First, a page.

Let’s Talk: Meningitis

Posted on Mar 15 2017 - 6:15pm by Samantha Clark
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What is meningitis?

We know it’s a life threatening condition and we’re often told to watch out for the signs and symptoms but just what is Meningitis?

In simple terms, meningitis is the inflammation and infection to the lining of the spinal cord and brain. There are two strains of the infection, viral and bacterial.

Viral meningitis exhibits some of the same symptoms as bacterial meningitis. Those with viral meningitis usually recover within 7-10 days after plenty of rest at home and taking over the counter medication to ease the symptoms such as paracetamol and anti-sickness medication. Most will recover without any long-term complications but there have been studies which show some prolonged long-term conditions such as short term memory loss.

Bacterial meningitis is the infection which is life threatening. Though rarer, as the symptoms for both viral and bacterial are the same, it is imperative a patient seeks immediate medical attention if they exhibit any of the symptoms for full diagnosis to ensure the best chance of a full recovery. The symptoms may be indicitive of sepsis too, a life threatening blood infection, which further strengthens the point to seek help.

What causes Meningitis?

As the terms suggest, meningitis is caused by the bacteria or viruses that reside in our nose, throat and/or intestines which may or may not make us ill. It can also be caused by the transmission of bacterial or virus infections in the following ways:

  • coughing
  • sneezing
  • kissing
  • sharing utensils

It is if/when such infections spread to the tissues which surround the brain and spinal cord that cause meningitis of either form.

Which means that meningitis could affect anyone of any age.

Meningitis: The Stats:

  • There are on average 3,200 cases per year in the UK
  • Anyone can be affected by meningitis but it is most common in children and teenagers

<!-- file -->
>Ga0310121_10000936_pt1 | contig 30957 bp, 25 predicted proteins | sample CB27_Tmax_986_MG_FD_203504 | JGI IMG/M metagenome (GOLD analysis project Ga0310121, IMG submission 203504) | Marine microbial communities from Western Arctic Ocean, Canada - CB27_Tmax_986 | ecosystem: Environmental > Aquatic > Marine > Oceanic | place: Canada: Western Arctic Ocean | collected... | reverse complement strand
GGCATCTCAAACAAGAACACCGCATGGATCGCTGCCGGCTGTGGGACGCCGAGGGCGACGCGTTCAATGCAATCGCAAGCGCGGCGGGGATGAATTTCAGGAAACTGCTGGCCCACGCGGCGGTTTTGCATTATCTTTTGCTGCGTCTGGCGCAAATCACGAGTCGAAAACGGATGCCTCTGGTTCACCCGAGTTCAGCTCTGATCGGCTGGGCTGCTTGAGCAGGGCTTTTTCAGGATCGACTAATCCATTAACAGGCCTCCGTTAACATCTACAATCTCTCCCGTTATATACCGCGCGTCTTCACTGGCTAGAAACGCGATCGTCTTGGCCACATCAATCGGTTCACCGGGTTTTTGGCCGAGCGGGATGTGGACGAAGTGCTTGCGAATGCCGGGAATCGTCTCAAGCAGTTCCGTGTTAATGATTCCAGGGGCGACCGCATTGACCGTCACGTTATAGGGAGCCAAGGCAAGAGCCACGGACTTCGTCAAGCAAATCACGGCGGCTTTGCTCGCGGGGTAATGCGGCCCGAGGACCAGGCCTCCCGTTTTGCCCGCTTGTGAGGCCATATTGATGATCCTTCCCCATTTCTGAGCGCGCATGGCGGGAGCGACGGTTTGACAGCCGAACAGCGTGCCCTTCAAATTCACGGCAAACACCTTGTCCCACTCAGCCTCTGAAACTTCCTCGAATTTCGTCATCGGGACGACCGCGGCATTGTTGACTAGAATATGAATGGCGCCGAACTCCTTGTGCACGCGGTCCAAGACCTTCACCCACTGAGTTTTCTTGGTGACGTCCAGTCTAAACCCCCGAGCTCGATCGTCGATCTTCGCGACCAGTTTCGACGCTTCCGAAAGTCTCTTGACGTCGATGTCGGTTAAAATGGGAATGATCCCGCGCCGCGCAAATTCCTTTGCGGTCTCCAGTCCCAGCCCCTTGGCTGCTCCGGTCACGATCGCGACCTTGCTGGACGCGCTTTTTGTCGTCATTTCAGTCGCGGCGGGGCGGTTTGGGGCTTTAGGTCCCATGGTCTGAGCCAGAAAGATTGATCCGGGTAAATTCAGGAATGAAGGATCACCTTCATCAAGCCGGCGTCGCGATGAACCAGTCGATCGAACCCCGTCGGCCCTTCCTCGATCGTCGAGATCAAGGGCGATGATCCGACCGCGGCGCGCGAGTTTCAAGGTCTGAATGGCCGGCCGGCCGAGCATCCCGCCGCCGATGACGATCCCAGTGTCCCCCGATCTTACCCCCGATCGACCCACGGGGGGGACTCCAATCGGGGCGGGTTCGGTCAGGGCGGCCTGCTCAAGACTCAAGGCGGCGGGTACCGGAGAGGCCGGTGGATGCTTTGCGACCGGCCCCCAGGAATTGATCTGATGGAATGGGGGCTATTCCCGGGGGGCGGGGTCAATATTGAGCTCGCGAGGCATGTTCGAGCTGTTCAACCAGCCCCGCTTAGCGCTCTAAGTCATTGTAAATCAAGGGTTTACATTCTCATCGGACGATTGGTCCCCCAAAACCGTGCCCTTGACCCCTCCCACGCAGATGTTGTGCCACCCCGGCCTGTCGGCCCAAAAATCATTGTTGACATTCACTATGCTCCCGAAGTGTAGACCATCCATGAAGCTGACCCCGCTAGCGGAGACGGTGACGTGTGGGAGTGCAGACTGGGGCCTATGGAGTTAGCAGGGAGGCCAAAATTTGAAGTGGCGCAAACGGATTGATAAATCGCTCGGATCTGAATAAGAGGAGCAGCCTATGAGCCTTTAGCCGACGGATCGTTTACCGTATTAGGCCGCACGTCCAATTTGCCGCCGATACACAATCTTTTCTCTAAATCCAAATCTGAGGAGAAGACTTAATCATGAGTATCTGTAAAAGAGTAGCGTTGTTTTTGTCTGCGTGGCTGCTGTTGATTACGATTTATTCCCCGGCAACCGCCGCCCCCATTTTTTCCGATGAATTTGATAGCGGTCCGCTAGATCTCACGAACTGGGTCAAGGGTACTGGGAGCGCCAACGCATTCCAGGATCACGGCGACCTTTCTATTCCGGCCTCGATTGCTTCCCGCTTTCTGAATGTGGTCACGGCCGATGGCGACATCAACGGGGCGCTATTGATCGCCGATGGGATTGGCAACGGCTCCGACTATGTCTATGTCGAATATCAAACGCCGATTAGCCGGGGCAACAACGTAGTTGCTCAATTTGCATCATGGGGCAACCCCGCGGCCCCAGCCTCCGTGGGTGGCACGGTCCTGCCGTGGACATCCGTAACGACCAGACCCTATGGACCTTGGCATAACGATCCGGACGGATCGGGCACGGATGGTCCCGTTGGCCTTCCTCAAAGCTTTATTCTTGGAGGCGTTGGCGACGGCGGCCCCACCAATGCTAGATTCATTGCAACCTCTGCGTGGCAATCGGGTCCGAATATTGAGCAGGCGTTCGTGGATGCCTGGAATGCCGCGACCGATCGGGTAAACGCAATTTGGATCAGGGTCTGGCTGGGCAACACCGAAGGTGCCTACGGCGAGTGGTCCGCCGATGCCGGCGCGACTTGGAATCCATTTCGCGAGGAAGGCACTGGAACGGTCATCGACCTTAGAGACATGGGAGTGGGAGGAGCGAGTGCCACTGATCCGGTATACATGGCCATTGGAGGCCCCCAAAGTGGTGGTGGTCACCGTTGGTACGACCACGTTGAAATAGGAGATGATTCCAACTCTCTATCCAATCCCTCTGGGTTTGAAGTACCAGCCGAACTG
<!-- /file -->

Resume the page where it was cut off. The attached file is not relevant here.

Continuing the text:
• 1 in 10 will die from meningitis
  • 1 in 3 who survive bacterial meningitis are left with after-effects
  • It can occur at any time of the year though studies have shown that cases of bacterial meningitis occur more frequently in the winter months and viral cases increase during the summer.

The Signs and Symptoms:

This is the bit to ingrain in your brain, pin up somewhere where everyone can see it and tell the world! The more people that know the signs and symptoms of this life threatening infection, the best chance they have to survive and make a full recovery without any long term side effects.

Meningitis symptoms checker

If someone is exhibiting any of these symptoms, seek medical advice immediately. Bacterial meningitis can kill in hours. DO NOT WAIT FOR A RASH. If serious, call 999 or head straight to your nearest A&E department. If you want advice, call your local GP surgery or 111.

The Charity:

Meningitis Research Foundation want a world where we don’t have to worry about meningitis or sepsis. They’re conducting groundbreaking research in this area to create new vaccinations, raise awareness to those that can effect change and what to do when the infection strikes to ensure we get the best treatment we can to ensure complete recovery. They also support those affected by meningitis directly. They don’t just do it for the UK either, it’s all over the world. With their head office in our local city Bristol, you can support this amazing charity by participating in events, help them to fundraise or even just making a simple donation. Their website also has an abundance of resource on this subject matter from learning more about meningitis to how to move forward once affected by it whether you’re the patient or a relative of one. You can also find out about the incredible research that they’ve conducted, what they’re working on and other such information. Do take a look and share. Raising awareness is just one simple way to help tackle this disease which affects so many around the world.

It’s really important to support the work that they do. Meningitis is a life threatening condition so the more research and awareness we can do the more lives we can save.

Read more!

We’re just scratching on the surface here. There are many strains and variations of the infection as well as immunisations that you can research too. We’d highly recommend looking into this subject and that of sepsis at greater length. Take a look at Meningitis Research Foundation to find out about the amazing work they’re doing to rid the world of meningitis and sepsis; NHS site for further information and advice and Meningitis Now for further information on the different strains, further details on the symptoms and what they’re doing to help many affected by meningitis.

Our signs and symptoms checker was created using Emojione

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